When Azareen Van der Vliet Oloomi imagines her “anti- love” heroine’s future beyond the novel, Call Me Zebra, she sees her setting off on a “subterranean, sinister journey,” reminiscent of a Grand Tour of Italy.
“She’s probably grinning with self-satisfaction right now, loitering around Italy’s catacombs,” Van der Vliet Oloomi said.
Van der Vliet Oloomi will discuss Call Me Zebra in her Chautauqua Literary and Scientific Circle Roundtable presentation at 3:30 p.m. Thursday, July 26, in the Hall of Philosophy.
Zebra, fueled by the written word, constantly asks herself to choose: Life or writing? Love or literature?
The sole remaining descendant of an Iranian family of autodidacts, anarchists and atheists, Zebra retraces the journey of her exile that brought her to New York City from Iran, Turkey and Spain. Her odyssey, and an affair with an “Italian expat” philologist living in Catalonia, forces her to grapple with the limits of a life lived exclusively through literature.
“It is an excruciatingly painful and absurd process, a process that, rather paradoxically, generates much of the novel’s whimsy, humor and play,” Van der Vliet Oloomi said. “At some point, Zebra realizes that the exile’s greatest revenge is love; love of self, of life, of others.”
Dave Griffith, vice president and Emily and Richard Smucker Chair for Education, said the novel thinks globally about what it means to dissent, in discussion with Week Five’s theme: “The Ethics of Dissent.”
“There’s so many other things that can be taken away from you, like your homeland, like your sense of security,” Grif th said. “But one thing that can’t be taken away from you is your intellect, which you yourself can cultivate and own. … It’s an innately dissenting view of the world.”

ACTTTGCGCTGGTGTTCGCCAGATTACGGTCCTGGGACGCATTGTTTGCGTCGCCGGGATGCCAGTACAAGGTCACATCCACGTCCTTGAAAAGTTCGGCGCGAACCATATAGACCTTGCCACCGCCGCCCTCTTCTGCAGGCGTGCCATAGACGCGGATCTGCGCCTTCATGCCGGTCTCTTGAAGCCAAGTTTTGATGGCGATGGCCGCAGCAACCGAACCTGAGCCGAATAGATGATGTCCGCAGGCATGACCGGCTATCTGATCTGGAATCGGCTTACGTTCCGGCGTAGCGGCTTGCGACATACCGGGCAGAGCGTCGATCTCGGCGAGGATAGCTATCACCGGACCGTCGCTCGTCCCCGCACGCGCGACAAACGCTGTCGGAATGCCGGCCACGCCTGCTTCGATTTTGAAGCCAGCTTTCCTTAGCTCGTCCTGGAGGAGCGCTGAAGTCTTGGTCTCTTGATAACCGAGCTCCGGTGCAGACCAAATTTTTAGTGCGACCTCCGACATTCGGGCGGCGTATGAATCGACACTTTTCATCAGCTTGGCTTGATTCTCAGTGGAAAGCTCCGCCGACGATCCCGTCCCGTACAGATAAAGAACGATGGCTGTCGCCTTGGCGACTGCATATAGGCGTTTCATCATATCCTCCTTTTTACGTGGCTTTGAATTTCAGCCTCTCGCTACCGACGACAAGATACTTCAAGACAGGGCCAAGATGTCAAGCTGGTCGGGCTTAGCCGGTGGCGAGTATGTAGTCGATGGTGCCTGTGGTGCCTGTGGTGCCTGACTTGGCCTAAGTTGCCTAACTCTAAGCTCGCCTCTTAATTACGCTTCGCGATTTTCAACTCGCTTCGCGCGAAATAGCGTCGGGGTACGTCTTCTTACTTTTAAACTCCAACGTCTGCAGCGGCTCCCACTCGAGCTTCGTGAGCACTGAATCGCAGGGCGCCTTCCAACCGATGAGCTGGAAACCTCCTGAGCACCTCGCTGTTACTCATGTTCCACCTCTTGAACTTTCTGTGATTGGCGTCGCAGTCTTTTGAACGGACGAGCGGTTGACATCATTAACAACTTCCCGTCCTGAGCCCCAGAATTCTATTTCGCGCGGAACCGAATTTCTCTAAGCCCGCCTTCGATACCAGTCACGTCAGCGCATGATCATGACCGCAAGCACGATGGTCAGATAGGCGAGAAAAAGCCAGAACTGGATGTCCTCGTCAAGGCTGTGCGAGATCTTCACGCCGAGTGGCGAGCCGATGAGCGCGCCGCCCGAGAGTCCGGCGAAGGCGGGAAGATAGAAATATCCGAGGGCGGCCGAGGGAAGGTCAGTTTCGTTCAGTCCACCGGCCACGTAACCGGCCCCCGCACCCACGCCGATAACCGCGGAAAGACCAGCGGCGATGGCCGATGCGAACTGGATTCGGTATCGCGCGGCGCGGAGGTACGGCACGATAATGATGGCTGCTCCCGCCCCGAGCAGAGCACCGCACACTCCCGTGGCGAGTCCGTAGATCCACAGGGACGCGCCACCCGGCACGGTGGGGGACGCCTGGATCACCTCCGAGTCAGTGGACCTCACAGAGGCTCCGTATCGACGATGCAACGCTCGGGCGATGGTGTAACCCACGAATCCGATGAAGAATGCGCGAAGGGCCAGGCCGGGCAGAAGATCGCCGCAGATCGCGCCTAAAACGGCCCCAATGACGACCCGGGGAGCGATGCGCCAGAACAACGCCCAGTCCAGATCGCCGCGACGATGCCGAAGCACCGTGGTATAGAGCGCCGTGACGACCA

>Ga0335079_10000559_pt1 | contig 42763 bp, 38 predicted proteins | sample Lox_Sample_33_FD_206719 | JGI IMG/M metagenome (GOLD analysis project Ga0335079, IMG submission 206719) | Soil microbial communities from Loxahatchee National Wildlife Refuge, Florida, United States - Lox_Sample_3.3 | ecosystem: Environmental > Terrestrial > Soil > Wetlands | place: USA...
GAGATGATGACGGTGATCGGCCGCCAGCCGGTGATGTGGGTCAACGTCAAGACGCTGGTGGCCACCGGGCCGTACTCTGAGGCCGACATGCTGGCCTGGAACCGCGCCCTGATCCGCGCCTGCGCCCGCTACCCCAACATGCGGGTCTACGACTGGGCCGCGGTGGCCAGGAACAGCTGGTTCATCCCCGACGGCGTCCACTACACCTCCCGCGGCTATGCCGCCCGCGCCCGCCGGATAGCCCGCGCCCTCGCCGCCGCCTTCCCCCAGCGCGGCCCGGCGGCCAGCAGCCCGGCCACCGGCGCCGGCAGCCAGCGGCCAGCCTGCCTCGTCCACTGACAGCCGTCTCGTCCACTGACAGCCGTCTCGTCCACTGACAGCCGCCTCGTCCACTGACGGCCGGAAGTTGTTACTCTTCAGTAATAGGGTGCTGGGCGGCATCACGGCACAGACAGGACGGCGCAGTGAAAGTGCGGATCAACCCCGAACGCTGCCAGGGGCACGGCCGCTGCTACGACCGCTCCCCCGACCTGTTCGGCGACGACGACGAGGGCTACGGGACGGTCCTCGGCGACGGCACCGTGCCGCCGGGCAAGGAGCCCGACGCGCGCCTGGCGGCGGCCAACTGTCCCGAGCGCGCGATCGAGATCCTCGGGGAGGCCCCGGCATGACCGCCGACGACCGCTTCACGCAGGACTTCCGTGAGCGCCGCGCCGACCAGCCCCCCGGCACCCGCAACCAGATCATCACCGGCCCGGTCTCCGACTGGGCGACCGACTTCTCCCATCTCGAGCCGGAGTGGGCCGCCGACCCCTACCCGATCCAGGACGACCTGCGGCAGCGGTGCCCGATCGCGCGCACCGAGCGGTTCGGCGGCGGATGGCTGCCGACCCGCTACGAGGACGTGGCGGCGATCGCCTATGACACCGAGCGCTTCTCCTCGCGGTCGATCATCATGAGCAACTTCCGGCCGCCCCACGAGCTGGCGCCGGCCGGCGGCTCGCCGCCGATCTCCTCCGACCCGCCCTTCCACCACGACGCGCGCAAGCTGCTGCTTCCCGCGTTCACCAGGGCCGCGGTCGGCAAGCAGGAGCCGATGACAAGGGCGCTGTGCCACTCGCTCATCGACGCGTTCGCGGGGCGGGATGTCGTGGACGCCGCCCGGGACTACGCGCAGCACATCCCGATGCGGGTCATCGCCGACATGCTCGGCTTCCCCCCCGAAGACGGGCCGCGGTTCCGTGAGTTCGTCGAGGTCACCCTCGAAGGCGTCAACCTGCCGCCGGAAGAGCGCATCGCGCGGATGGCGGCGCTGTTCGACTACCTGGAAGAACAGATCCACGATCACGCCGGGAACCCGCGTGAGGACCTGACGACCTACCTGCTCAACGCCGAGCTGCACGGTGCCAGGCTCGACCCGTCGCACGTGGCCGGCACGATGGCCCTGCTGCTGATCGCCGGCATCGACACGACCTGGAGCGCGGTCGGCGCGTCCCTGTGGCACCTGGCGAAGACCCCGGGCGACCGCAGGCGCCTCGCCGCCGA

Zebra too strays from the typical portrait of a dissenter; her “promiscuous” consumption of literature and declarative first-person narration, Griffith said, is “evocative.”
“You just want to listen to her and follow her and try to understand who she is and why she sees the world the way she does … You can’t not have an opinion about it,” he said.
Van der Vliet Oloomi said this fullness of the character’s voice and personality reflects her self-described mission of “becoming more Zebra.”
“Zebra’s voice is so infectious, so grand and unfiltered (for good and for bad), that once I was strong enough to give her permission, once I acquiesced to her pained and perverse logic, she took over immediately,” Van der Vliet Oloomi said.
But this heady voice took seven years to fine-tune.
“It was like she had been waiting for years in the corridors of my mind, waiting to contaminate the page,” Van der Vliet Oloomi said. “And once I discovered how funny she is, how utterly bizarre, I didn’t hesitate to give in.”
For Van der Vliet Oloomi, writing is a process of “unravelling,” but not in the sense of something coming undone or being deconstructed.
“(It’s) yielding to an open, untethered space with an explorer’s gaze; approaching what I’ve referred to in the past as the ‘dark forests of writing’ with an attitude that is equal parts curious and discerning, a will that is simultaneously tender-hearted and steely,” she said.
Her writing style is slow and deliberate, Van der Vliet Oloomi said, “and in an unspoken contract with all of the readers who pick up my work that I will not have rushed anything.”
Honest sentences, according to Van der Vliet Oloomi, require writers to exhume memories, emotions, thoughts, physical sensations and belief systems that people often repress.
“During the seven years it took me to conceive of and write the novel, I was drawing on personal experiences of disorientation, of having been unmoored from what, in Iran, I had come to briefly recognize as home,” she said.
According to Griffith, the book takes readers to different places — physically and intellectually. Although Van der Vliet Oloomi began plotting the book nearly a decade ago, it is deeply relevant in its exploration of borders and migration.
“In my experience, things that are timely are most often also timeless in the sense that we cannot understand the present moment without uncovering the contexts and events that have combined to produce it,” Van der Vliet Oloomi said.
Zebra and her family understand history as a curation of narratives and myths — another inherently dissenting viewpoint woven into the fabric of the story.
“… Central to (the book’s) DNA is Zebra’s push against revisionist histories; her wide-eyed look at the ways in which our national histories influence, distort, annihilate and revive one another,” Van der Vliet Oloomi said. “The present is history; the past is our future.”